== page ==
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Old 03-17-2015, 05:03 PM   #1
epipko
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Registered: Mar 2015
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How to run a "sudo" script without password


Hi all,
I have a script where every line needs to be prefixed with sudo.
I was advised to run it as $ sudo /path/to/file.sh

This script needs to be scheduled in crontab to run. If I run it as above, will I be prompted for a password?
Also, one of the lines in the script is;
scp -r root@rem_server:/source/dir /local/dir
Does that mean I will have to provide two passwords: one for sudo and one for root?

Thanks,
 
Old 03-17-2015, 05:26 PM   #2
joe_2000
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Registered: Jul 2012
Location: Aachen, Germany
Distribution: Void, Debian
Posts: 808

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Quote:
Originally Posted by epipko View Post
Hi all,
I have a script where every line needs to be prefixed with sudo.
I was advised to run it as $ sudo /path/to/file.sh

This script needs to be scheduled in crontab to run. If I run it as above, will I be prompted for a password?
This something you can configure. Run
Code:
sudo visudo
That will open the sudo config file in a text editor. Add a line that says
Code:
ALL ALL = NOPASSWD: /path/to/file.sh
Then close the editor.
It should then be sudo-runnable without password. Make sure the script is only writable by root (or admin users) and that it does not accept input the lets it do anything it should not be doing with root rights.

Quote:
Originally Posted by epipko View Post
Also, one of the lines in the script is;
scp -r root@rem_server:/source/dir /local/dir
Does that mean I will have to provide two passwords: one for sudo and one for root?

Thanks,
That's a different story. For that command you would typically have to provide the root password on the remote server, if password ssh authentication is activated. You can configure rsa-key based ssh authentification, and you can choose to make the ssh key password-free.

For security reasons, consider alternatives where you don't need to enable password-free root access on the remote machine. Since you are downloading, not uploading, maybe a regular user is enough? (You only need read rights on the files to be downloaded).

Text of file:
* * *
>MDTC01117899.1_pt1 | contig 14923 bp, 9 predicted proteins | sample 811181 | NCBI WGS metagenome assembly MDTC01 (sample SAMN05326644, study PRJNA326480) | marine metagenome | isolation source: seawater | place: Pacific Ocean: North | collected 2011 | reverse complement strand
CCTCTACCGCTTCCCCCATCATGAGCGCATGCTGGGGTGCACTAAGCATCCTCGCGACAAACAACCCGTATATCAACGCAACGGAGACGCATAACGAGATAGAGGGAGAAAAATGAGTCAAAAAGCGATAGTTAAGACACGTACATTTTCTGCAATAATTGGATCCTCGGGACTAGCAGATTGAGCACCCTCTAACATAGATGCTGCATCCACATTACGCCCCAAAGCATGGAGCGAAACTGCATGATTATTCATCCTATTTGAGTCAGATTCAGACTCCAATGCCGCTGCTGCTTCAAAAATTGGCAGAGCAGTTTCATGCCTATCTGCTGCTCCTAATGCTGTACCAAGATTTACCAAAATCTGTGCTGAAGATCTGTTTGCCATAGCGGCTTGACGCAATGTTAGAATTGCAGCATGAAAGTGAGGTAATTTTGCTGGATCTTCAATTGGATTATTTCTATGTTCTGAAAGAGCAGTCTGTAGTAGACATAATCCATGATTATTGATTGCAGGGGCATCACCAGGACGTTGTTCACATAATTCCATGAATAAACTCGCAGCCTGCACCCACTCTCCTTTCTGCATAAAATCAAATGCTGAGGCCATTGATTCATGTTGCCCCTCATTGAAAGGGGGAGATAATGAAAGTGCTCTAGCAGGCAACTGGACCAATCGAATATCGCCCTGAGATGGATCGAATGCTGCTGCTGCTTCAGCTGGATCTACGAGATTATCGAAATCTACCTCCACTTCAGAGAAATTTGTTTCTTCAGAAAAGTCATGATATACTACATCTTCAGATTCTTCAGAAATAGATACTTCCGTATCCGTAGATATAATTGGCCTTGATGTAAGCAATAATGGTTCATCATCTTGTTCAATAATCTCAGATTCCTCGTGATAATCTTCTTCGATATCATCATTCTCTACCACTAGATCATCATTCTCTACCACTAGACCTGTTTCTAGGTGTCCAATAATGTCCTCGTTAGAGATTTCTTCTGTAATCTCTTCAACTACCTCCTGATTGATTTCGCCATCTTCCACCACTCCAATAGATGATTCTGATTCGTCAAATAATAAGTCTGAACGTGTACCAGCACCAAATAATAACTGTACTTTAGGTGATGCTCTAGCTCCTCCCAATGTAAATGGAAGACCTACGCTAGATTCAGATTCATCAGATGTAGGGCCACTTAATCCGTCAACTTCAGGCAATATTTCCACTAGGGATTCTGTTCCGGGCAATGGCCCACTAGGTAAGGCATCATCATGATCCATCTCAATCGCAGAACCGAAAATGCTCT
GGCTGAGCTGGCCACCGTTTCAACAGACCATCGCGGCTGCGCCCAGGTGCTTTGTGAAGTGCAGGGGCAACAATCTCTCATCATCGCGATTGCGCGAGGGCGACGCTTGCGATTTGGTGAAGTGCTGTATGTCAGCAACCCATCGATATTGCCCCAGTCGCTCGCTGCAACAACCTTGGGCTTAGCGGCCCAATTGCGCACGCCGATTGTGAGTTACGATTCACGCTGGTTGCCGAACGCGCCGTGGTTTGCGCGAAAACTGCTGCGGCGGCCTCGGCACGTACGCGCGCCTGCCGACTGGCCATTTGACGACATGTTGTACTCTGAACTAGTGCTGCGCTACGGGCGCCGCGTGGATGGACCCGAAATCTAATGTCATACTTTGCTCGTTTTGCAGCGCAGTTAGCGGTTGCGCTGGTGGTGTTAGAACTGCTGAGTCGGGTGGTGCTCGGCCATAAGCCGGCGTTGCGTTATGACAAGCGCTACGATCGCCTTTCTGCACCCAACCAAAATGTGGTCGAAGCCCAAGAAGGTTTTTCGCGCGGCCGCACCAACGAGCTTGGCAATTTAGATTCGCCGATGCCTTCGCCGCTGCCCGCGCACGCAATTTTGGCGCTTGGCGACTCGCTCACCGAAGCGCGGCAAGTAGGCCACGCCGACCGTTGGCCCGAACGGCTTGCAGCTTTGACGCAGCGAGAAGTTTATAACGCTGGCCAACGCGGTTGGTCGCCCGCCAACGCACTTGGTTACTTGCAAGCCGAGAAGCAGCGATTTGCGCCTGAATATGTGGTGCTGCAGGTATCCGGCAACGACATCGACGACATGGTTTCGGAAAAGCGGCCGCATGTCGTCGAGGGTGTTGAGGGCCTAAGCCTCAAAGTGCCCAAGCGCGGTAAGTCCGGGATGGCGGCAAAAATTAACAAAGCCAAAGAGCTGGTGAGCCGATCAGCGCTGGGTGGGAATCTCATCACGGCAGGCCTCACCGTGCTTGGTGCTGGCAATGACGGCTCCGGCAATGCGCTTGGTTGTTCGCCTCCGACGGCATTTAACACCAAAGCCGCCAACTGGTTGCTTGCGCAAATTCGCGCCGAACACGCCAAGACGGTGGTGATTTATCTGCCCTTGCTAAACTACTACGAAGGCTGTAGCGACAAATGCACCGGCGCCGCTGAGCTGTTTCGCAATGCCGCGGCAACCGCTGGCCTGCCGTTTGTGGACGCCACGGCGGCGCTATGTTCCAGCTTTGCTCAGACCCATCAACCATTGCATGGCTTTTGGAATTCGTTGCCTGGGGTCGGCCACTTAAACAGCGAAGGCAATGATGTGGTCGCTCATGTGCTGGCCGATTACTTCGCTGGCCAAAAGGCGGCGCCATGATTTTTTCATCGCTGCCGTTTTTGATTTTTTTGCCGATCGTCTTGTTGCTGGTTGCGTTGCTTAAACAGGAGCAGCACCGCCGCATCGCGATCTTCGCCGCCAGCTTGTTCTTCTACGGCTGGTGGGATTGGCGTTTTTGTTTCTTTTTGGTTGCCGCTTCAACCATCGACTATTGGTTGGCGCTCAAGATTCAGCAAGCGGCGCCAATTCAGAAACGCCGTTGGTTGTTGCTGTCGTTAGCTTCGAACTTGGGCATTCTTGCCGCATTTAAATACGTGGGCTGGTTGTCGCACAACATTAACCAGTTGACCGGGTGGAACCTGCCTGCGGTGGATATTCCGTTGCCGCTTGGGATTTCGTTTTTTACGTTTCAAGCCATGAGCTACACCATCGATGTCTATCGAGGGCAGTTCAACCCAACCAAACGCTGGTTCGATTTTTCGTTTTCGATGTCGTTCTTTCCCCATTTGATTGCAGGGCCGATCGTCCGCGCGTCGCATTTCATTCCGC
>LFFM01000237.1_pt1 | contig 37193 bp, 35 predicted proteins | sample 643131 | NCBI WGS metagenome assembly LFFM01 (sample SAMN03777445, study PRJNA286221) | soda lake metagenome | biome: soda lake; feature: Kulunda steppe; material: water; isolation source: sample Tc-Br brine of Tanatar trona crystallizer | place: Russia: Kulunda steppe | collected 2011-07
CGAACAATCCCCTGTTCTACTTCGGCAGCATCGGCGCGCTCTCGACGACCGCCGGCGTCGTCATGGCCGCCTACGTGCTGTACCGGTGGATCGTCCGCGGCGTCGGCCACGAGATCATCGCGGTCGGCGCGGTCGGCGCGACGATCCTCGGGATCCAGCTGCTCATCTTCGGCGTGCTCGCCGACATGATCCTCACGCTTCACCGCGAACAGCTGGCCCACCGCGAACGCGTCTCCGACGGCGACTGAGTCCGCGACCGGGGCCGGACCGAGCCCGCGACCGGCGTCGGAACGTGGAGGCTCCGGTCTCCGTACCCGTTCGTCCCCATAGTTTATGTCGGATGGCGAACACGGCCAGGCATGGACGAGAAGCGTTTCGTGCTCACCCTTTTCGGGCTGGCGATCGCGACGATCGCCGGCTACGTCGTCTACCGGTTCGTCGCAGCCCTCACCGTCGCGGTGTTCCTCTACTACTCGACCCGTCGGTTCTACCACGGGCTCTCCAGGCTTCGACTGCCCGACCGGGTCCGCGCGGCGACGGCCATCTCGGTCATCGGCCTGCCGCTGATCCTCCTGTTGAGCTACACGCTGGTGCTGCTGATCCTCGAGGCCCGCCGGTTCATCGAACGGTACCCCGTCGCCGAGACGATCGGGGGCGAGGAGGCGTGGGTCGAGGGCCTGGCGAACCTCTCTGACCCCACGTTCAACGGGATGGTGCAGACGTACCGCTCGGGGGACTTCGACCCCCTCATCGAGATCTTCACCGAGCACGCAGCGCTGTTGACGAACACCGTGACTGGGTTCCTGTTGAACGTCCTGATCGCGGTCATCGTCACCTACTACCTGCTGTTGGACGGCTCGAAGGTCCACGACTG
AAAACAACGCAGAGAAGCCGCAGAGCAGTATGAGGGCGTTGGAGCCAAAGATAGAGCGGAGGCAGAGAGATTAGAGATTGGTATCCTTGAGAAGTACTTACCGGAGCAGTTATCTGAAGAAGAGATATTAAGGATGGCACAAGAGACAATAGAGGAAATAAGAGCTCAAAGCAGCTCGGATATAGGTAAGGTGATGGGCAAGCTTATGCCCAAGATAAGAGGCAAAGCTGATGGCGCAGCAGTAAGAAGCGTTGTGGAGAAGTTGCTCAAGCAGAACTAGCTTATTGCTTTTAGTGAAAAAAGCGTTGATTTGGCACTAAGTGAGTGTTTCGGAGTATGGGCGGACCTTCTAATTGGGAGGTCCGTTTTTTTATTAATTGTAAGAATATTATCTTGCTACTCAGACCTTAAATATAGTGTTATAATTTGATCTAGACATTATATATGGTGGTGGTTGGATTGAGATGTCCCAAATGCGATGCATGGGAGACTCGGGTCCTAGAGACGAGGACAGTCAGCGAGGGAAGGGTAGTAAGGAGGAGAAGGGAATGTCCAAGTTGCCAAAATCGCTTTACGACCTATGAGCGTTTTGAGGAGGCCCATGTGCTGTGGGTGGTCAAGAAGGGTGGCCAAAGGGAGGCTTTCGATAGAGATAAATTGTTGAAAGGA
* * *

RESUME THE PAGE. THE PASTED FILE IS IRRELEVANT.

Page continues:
All in all, this whole post looks to me as if you were trying to solve a problem in a way that creates a lot of security holes, where it could actually be solved in a "cleaner" way. Although my answer from above should allow you to do what you are trying to do, I suggest to describe what you actually want to achieve, and I am sure better solutions could be offered.
 
1 members found this post helpful.
Old 03-19-2015, 11:25 AM   #3
epipko
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Registered: Mar 2015
Posts: 7

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Thank you.
I ended up running this piece of code to overcome "sudo" issue:
Quote:
if [ $EUID != 0 ]; then
echo "This script requires super privileges, attempting enlightenment ..."
sudo "$0" "$@"
exit $?
fi
I also created a user on "source" server with privs to the directory I need to copy and ran script as that user to overcome "root" issue.
 
Old 03-19-2015, 03:44 PM   #4
joe_2000
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Registered: Jul 2012
Location: Aachen, Germany
Distribution: Void, Debian
Posts: 808

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Quote:
Originally Posted by epipko View Post
I also created a user on "source" server with privs to the directory I need to copy and ran script as that user to overcome "root" issue.
Probably a good decision. As far as your piece of code is concerned note that it won't do anything if you are actually running it as root.
 
  


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